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AGE-RELATED CHANGES IN THE REPRODUCTIVE SYSTEM
Menopause is the time that ovulation and menstrua-tion cease. It may be defined as the phase in the aging process of women that marks the transition from the reproductive stage of life to the nonreproductive stage. As a woman gets older, the ovaries become unrespon-sive to the gonadotropins (pituitary hormones) and, gradually, the sexual cycles disappear. The decline in function results in lower levels of estrogen and proges-terone secretion. The reproductive organs slowly atro-phy, together with the ligaments and supporting tissue as the hormonal stimulus decreases. Reduction of glandular secretion in the reproductive organs leads to excessive regional dryness. There is atrophy of the ure-thra, vaginal wall, and vaginal glands, with loss of lu-brication. The glands in the breast also atrophy. How-ever, menopause does not indicate the end of sexuality.
Menopause, also known as climacteric, usually occurs between the ages of 45 and 55 years (average, 52 years). In 8% of women, menopause occurs before the age of 40. A few years prior to menopause, the ovarian and uterine cycles become irregular. The ces-sation of menstruation is just one component in this transition period, which extends many years before and after the last cycle. It involves endocrine, physi-cal, and psychological changes in the woman.
Menopause is often accompanied by psychic symp-toms. As well, sudden sensations of warmth spreading from the trunk to the face (hot flushes) tend to appear. It is accompanied by increased perspiration, pulse rate, and vasodilatation. Although the cause is unknown, they tend to accompany sudden surges of LH secretion.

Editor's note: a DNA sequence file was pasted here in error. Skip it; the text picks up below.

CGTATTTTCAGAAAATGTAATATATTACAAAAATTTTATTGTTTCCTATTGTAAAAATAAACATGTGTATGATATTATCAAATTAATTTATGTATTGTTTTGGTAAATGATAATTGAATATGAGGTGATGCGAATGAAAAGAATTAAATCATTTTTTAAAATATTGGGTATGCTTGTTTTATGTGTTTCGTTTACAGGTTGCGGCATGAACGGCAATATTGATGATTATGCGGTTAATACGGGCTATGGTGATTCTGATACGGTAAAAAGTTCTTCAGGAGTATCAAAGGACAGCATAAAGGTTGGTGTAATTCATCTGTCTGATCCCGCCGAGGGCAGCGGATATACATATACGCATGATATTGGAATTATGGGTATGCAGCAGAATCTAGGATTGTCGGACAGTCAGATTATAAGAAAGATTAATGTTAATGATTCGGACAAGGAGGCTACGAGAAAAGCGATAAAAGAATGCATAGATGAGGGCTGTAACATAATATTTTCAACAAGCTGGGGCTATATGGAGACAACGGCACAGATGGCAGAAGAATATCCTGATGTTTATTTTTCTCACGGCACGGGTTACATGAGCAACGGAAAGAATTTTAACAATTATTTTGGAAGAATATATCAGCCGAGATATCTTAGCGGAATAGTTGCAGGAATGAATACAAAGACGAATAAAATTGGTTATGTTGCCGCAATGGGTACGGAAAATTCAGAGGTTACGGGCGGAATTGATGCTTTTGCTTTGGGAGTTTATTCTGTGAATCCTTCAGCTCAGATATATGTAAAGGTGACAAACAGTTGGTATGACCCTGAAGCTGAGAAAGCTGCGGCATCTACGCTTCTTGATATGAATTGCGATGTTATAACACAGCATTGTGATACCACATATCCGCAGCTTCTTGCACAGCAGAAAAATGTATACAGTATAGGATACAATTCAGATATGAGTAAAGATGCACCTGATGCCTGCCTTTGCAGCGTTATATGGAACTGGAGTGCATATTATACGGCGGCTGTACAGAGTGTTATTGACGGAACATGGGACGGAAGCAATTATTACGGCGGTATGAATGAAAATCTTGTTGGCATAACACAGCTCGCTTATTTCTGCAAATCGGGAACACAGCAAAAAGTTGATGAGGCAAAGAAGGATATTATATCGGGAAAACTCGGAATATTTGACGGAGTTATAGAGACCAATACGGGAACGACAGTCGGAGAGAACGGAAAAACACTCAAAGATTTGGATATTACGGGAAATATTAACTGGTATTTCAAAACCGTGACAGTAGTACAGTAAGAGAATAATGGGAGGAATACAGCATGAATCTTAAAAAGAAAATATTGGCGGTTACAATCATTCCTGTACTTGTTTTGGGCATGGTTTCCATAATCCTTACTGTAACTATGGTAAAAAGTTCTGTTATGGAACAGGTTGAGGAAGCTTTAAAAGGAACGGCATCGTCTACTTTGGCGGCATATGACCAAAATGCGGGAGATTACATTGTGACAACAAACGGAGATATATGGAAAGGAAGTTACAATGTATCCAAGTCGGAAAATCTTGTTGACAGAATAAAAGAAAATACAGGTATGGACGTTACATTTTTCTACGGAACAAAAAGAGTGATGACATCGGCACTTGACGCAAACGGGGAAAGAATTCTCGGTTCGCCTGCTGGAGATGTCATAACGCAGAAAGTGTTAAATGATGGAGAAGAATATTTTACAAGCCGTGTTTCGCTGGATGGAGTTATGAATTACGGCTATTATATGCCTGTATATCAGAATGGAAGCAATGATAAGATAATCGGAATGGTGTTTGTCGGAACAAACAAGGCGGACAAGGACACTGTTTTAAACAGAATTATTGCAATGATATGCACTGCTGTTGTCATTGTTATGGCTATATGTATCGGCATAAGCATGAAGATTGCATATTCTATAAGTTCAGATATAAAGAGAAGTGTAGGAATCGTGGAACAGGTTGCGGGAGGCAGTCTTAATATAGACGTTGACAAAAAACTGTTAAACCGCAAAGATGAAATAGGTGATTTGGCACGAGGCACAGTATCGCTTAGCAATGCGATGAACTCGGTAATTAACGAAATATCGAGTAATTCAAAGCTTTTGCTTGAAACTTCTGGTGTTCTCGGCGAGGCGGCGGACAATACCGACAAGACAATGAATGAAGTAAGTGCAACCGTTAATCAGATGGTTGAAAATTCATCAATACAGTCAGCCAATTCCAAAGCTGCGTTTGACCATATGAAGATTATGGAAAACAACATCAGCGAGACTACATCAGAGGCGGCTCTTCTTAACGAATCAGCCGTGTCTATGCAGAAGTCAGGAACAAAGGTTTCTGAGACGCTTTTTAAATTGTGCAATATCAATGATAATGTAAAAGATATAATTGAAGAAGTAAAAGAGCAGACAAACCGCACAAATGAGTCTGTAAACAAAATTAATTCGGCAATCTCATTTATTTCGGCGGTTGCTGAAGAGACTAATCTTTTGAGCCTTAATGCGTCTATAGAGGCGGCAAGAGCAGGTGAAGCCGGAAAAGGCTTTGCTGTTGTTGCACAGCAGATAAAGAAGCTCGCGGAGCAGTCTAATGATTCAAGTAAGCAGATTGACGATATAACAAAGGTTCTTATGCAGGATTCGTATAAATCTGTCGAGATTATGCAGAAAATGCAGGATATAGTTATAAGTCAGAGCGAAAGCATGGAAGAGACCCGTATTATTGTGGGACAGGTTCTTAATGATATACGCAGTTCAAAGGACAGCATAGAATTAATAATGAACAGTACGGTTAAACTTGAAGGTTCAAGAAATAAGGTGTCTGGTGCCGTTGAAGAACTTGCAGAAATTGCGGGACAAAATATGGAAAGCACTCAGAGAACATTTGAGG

The risk of osteoporosis is higher after menopause. One reason is attributed to lower estrogen levels and many women, especially those at risk for developing osteoporosis, are routinely given low dose estrogen therapy after menopause. The risk of developing ath-erosclerosis is also high after menopause.
Other symptoms of menopause include headache, hair loss, muscular pains, insomnia, depression, weight gain, and mood swings.
Most women experience mild symptoms, although others experience unpleasant sensations. Many women undergo hormone replacement therapy (see Hormone Replacement Therapy) to alleviate osteoporosis and other symptoms.
In men, while the function of the testis diminishes slowly with age, there is no “male menopause” similar to that in women. Between the ages of 50 and 60, the level of testosterone decreases while FSH and LH levels increase. Sperm production may continue for a long time, but there is a gradual reduction in sexual activity.
In many elderly men, the prostate enlarges to two to four times its original size. This is known as be-nign prostatic hyperplasia. If the enlargement ob-structs the urethra, the men experience obstructive symptoms, such as frequency of urination, hesita-tion, decreased force of the urine stream, and sensa-tion of incomplete emptying.
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